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Partisan Divide Rips Through Legislative Women’s Caucus

Del. Lesley J. Lopez (D-Montgomery). Photo by Danielle E. Gaines.

Republicans have angrily resigned from the bipartisan Women’s Caucus of Maryland after a GOP delegate who was in line to become the next president was leap-frogged for the top job by a Democrat during a virtual caucus meeting Wednesday.

The vote to install Del. Lesley J. Lopez (D-Montgomery) as the new president over Del. Lauren C. Arikan (R-Harford) came as the caucus — thought to be the oldest bipartisan legislative women’s caucus in the U.S. — is preparing to celebrate its 50th anniversary later this month.

“Everyone was offended by the decision,” Arikan said in an interview.

The 11 Republicans in the 80-member women’s caucus resigned immediately after the vote and later demanded that the caucus change its name to the Democrat Women’s Caucus of Maryland “to reflect its new mission and leadership,” Arikan said.

The leadership vote came after a long caucus meeting Wednesday morning that covered several topics and was cut short by the start of Senate and House floor sessions.

With Del. Anne R. Healey (D-Prince George’s) set to step down as caucus president at the end of this General Assembly session, Arikan, as vice president of the caucus, was considered next in line and expected to replace her. Members of the Women Legislators of Maryland executive board traditionally work their way up the leadership ladder, but there is no rule saying that the vice president automatically becomes the next president.

Also by tradition, in a legislature dominated by Democrats, Republicans rotate into the caucus presidency every few years, though there is no set timetable for them to do so. The last Republican to hold the job was Howard County Del. Trent M. Kittleman, who served in 2019 and 2020.

Lopez, who as first vice president of the caucus would have been expected to take over after the 2023 session under the traditional order, said Wednesday she was encouraged to seek the presidency this year by two separate groups of Democratic women in the legislature who in part were concerned about handing the gavel over to Arikan, a vocal conservative known for her slashing, acerbic style during House floor debates.

“I was flattered,” Lopez said in an interview. “I had some plans of what I wanted to do [as caucus president] when I moved up and so I accelerated the timeline.”

Lopez announced her intentions in a March 4 email to colleagues, which was obtained Wednesday by Maryland Matters.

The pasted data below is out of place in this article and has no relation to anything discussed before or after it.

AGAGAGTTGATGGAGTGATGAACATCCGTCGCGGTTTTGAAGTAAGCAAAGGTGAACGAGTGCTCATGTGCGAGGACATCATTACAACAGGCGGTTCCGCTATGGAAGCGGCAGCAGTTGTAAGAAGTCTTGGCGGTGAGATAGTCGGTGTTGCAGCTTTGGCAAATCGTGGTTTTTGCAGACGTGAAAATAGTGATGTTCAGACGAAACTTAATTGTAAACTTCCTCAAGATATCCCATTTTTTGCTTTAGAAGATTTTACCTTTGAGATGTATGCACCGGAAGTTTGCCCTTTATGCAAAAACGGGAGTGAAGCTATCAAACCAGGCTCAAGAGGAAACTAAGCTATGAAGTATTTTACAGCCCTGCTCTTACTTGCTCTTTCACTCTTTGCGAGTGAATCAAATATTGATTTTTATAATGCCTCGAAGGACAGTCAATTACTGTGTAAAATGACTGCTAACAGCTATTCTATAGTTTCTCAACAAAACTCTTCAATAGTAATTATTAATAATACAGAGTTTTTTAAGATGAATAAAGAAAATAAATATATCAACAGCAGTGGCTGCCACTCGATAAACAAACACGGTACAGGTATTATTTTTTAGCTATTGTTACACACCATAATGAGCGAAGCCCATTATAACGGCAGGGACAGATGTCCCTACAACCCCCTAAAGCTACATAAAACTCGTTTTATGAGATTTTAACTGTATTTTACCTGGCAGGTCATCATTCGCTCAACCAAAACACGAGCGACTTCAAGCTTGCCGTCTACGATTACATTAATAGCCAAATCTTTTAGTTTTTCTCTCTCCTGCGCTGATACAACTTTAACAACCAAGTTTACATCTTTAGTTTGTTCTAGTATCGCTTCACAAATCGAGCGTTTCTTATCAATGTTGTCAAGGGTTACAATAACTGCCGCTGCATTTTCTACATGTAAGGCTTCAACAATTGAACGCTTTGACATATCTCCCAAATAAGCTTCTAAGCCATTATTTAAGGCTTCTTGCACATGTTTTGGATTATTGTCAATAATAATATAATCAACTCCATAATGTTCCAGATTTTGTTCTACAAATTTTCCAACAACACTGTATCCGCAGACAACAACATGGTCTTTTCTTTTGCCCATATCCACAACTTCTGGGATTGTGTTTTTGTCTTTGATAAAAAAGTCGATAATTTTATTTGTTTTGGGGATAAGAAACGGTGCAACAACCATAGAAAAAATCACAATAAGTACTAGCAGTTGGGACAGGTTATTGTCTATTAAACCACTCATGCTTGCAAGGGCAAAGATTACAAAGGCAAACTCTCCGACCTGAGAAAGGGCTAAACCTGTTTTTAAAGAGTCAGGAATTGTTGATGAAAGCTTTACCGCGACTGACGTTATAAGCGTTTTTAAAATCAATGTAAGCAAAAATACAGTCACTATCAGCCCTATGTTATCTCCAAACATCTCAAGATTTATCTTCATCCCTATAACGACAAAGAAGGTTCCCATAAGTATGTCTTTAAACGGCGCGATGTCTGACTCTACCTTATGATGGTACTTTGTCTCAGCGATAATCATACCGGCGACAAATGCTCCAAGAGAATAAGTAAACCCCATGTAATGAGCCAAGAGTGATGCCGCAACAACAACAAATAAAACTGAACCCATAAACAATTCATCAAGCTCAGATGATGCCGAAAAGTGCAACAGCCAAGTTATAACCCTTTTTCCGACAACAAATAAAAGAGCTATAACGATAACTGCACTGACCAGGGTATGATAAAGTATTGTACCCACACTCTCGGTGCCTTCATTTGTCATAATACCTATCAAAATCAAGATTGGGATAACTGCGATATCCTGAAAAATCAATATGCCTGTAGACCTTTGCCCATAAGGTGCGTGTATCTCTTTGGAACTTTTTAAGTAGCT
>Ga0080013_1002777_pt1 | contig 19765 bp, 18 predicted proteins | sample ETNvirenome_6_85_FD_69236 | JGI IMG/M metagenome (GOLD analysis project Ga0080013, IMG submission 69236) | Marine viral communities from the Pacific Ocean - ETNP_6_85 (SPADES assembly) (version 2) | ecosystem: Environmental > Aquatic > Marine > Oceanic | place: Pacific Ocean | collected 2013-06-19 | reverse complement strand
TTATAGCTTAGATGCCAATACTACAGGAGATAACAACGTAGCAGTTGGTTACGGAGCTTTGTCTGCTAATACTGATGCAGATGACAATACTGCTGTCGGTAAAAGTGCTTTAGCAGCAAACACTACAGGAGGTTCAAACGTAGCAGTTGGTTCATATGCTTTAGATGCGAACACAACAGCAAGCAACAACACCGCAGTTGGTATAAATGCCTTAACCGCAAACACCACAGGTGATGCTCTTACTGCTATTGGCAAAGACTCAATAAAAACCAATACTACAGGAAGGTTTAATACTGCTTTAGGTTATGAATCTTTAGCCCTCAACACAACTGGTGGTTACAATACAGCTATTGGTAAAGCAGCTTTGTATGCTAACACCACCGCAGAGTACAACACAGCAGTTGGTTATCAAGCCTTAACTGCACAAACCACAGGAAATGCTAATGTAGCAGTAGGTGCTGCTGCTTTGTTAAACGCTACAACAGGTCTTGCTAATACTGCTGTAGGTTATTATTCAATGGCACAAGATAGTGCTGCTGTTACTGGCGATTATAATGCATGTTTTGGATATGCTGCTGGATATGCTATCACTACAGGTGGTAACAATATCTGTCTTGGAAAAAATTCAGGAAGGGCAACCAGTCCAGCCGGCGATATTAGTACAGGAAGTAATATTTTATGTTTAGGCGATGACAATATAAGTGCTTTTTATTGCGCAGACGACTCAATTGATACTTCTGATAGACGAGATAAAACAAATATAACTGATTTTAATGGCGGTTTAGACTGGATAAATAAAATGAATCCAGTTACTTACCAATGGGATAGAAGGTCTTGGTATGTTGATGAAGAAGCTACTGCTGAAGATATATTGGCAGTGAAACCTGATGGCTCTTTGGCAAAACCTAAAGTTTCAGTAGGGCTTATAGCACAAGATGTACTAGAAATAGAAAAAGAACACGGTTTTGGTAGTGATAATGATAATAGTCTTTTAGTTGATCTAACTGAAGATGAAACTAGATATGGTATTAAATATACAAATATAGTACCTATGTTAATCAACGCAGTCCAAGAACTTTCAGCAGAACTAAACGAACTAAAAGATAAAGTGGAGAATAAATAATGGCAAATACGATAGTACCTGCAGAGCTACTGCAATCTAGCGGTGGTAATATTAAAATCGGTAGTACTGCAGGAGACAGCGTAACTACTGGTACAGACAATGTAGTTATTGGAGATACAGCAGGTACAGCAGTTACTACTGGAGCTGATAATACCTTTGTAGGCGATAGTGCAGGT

“I’m running for president…for many reasons, not least of which is to professionalize and modernize the caucus, which I’ve heard from many is a real concern,” Lopez wrote in the email. “I’ve also spoken to the Speaker and her staff about the best approach to work toward a more functional, bipartisan caucus.”

Arikan said that while she was aware a contested election was brewing, no Democratic member of the caucus told her what qualms they had about the prospects of her becoming president.

“I’m not sure what motivated the Democrat women to change their mind” about the traditional leadership rotation, she said.

Del. Lauren C. Arikan (R-Harford)

Asked what Democratic colleagues told her about Arikan, a fellow member of the House Judiciary Committee, Lopez replied, “I think everybody has had their own individual experiences with her. But I don’t think you can really be the head of the caucus if your style is to be divisive and partisan.”

In a statement put out late Wednesday afternoon by the Republican women of the caucus, Arikan said she “was committed to leaving the partisanship at the door of the Women’s Caucus to support legislation that reflected the needs of all of the women in the state of Maryland, regardless of political affiliation.”

Lopez said that days before the caucus election, in a spirit of bipartisanship, she approached state Sen. Adelaide C. Eckardt (R-Middle Shore), a veteran lawmaker with strong relationships across the aisle, to join her leadership team and run for one of the caucus vice president slots. Eckardt, who until Wednesday was women’s caucus secretary and had served as president in 2007 and 2008, when she was a member of the House, declined.

In an interview Wednesday, Eckardt decried the erosion of bipartisanship in the legislature as a whole — and in the caucus specifically.